As for the ongoing question of a potential sale of the Calvin Klein Underwear and/or Calvin Klein Jeanswear businesses, Kourakos said: “We are proceeding with the reorganization plan. It’s yet to be determined. But it’s not to say that any business couldn’t be sold to an interested party.”

Wyatt said the core Olga and Warner’s bra brands, the Bodyslimmers shapewear label, and Lejaby, a French bra and swimwear brand will be transformed into thriving businesses.

Addressing the question of any sell-offs of some or all of Warnaco brands or businesses, Wyatt said: “A year ago, the businesses were at risk of being sold. But the amazing turnaround that Tony Alvarez has achieved is so significant and has increased the integral value of Warnaco as a company and its brands, that it has thwarted any bids we have had. We will be in a cash position to invest in all of our businesses, and over time, evaluate opportunities to build and layer a portfolio of brands in all of our businesses.”

So far, Warnaco has completed the sale or liquidation of several noncore units. The disposal of the Hong Kong-based GJM sleepwear operation, which specialized in silk and produced the majority of Calvin Klein sleepwear and the Penhaligon’s bath and beauty chain, have generated gross proceeds of about $20 million, and IZKA, a $1 million French maker of seamless lingerie and bodywear.

Regarding the restructuring of Warnaco’s intimates business, Wyatt, who has been at the firm since May, laid to rest rumors that the Lejaby foundations and its Rasurel swimwear brand, which generate annual wholesale volume of $90 million in France, are still on the selling block.

“We see Lejaby as a significant business opportunity in the U.S.,” he said. “The products will have a sophisticated French flair, will be very high fashion and extremely well engineered.”

Sales projections in the U.S. market the first couple of years are $30 million to $50 million, he said. Shipments are scheduled for fall 2003. Distribution will be aimed at major specialty stores, as well as a select number of major department stores.

Combined sales for Warnaco’s bread-and-butter brands, Olga and Warner’s, is $250 million, split evenly. The 61-year-old Olga brand is known for its full-figure and demicut bra styles, while the trademark of the 128-year-old Warner’s name is seamless bras, average sizes and proprietary post-molding applications. The Olga brand is the second-best-selling bra brand and Warner’s is the third at department stores, he said.

“We are in the process of spending $1 million to repackage and revamp what our brands communicate at point-of-sale,” Wyatt said. “In the past with Warner’s, we rushed product to market. We had not seen any newness for three years. Now, we are validating the fit, function and quality, and supporting new products that have a longer life cycle. We’ll begin seeing positive results for spring 2003.”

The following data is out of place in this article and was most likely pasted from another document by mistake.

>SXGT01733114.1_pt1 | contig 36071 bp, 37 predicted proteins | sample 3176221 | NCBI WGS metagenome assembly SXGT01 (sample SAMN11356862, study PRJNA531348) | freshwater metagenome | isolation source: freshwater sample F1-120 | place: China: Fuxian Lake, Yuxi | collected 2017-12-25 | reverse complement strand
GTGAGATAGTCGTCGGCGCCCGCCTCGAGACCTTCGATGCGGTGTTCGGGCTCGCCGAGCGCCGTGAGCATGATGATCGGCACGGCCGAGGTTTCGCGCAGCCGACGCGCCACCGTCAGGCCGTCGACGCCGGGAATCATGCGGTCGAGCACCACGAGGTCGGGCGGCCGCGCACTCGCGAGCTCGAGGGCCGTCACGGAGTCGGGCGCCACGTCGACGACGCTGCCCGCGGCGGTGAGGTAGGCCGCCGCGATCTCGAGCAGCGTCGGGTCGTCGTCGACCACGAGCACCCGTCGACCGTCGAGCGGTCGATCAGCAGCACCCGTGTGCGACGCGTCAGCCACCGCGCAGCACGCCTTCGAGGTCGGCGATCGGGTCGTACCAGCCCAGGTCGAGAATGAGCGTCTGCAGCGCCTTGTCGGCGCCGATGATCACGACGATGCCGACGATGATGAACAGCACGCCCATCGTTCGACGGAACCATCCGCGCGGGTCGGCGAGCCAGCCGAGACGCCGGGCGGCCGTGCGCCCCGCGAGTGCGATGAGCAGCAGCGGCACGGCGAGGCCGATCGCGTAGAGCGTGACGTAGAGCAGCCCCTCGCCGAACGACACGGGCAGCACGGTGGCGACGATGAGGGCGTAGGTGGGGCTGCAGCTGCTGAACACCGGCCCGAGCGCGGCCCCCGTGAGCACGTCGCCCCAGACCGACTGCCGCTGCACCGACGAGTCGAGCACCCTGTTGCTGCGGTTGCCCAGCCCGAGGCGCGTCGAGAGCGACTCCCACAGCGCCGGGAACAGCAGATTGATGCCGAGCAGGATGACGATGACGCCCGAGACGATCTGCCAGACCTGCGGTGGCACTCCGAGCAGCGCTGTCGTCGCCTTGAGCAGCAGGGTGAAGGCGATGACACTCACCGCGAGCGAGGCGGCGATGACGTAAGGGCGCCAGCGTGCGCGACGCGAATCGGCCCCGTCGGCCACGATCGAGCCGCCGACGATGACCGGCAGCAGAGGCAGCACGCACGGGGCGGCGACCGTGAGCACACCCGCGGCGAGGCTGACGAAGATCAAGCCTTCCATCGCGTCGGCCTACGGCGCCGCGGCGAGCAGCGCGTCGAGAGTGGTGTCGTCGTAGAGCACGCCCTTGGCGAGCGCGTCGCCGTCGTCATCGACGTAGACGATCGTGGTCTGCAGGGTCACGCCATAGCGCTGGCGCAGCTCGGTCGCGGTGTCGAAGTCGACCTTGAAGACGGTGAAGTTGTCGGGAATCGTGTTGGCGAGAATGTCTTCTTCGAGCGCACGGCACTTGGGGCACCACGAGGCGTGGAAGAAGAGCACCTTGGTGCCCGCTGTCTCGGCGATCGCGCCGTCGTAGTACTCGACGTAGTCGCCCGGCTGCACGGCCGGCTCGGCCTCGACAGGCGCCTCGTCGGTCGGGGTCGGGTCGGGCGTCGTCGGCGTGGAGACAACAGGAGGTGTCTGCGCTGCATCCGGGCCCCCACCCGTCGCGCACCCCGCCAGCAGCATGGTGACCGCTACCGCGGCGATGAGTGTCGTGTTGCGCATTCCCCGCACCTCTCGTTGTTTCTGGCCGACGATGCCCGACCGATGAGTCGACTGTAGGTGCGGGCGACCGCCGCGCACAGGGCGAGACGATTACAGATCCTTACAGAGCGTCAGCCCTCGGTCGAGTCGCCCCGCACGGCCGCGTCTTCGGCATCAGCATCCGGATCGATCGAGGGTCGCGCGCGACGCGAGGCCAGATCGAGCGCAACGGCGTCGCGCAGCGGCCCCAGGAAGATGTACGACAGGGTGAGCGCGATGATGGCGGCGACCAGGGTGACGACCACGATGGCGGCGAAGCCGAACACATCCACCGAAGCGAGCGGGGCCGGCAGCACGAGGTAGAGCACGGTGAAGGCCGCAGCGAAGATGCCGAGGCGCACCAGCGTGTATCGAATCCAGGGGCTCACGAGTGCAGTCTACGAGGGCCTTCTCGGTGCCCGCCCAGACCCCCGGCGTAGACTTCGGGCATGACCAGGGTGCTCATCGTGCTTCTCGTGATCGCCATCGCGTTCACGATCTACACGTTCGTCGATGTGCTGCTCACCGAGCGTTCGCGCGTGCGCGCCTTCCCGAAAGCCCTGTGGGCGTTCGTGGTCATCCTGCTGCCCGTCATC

Wyatt said the Olga name is being repositioned as a more sophisticated, engineered bra label, with some coordinating daywear pieces. A line of shapers called Secret Shapers is being phased out, while a line of panties bearing the Olga name will be reintroduced the first half of 2003.

“Five years ago, the Olga [panties] business was $80 million at retail. Now it’s $10 million,” he said. “We see a $50 million opportunity in the next 1 1/2 to two years.”

Wyatt said he believes the Bodyslimmers shapewear brand has “tremendous potential,” citing an ambitious spring 2003 launch of core categories, such as control briefs that offer light, medium and heavy control in a new microfiber he declined to name.

“We want Bodyslimmers to become an everyday-wear product,” Wyatt said. “It’s doing $40 million at retail. We feel this business could easily double in two years.”

“We see Lejaby as a significant business opportunity in the U.S.,” he said. “The products will have a sophisticated French flair, will be very high fashion and extremely well engineered.”

Sales projections in the U.S. market the first couple of years are $30 million to $50 million, he said. Shipments are scheduled for fall 2003. Distribution will be aimed at major specialty stores, as well as a select number of major department stores.

Combined sales for Warnaco’s bread-and-butter brands, Olga and Warner’s, is $250 million, split evenly. The 61-year-old Olga brand is known for its full-figure and demicut bra styles, while the trademark of the 128-year-old Warner’s name is seamless bras, average sizes and proprietary post-molding applications. The Olga brand is the second-best-selling bra brand and Warner’s is the third at department stores, he said.

“We are in the process of spending $1 million to repackage and revamp what our brands communicate at point-of-sale,” Wyatt said. “In the past with Warner’s, we rushed product to market. We had not seen any newness for three years. Now, we are validating the fit, function and quality, and supporting new products that have a longer life cycle. We’ll begin seeing positive results for spring 2003.”

Wyatt said the Olga name is being repositioned as a more sophisticated, engineered bra label, with some coordinating daywear pieces. A line of shapers called Secret Shapers is being phased out, while a line of panties bearing the Olga name will be reintroduced the first half of 2003.

“Five years ago, the Olga [panties] business was $80 million at retail. Now it’s $10 million,” he said. “We see a $50 million opportunity in the next 1 1/2 to two years.”

Wyatt said he believes the Bodyslimmers shapewear brand has “tremendous potential,” citing an ambitious spring 2003 launch of core categories, such as control briefs that offer light, medium and heavy control in a new microfiber he declined to name.

“We want Bodyslimmers to become an everyday-wear product,” Wyatt said. “It’s doing $40 million at retail. We feel this business could easily double in two years.”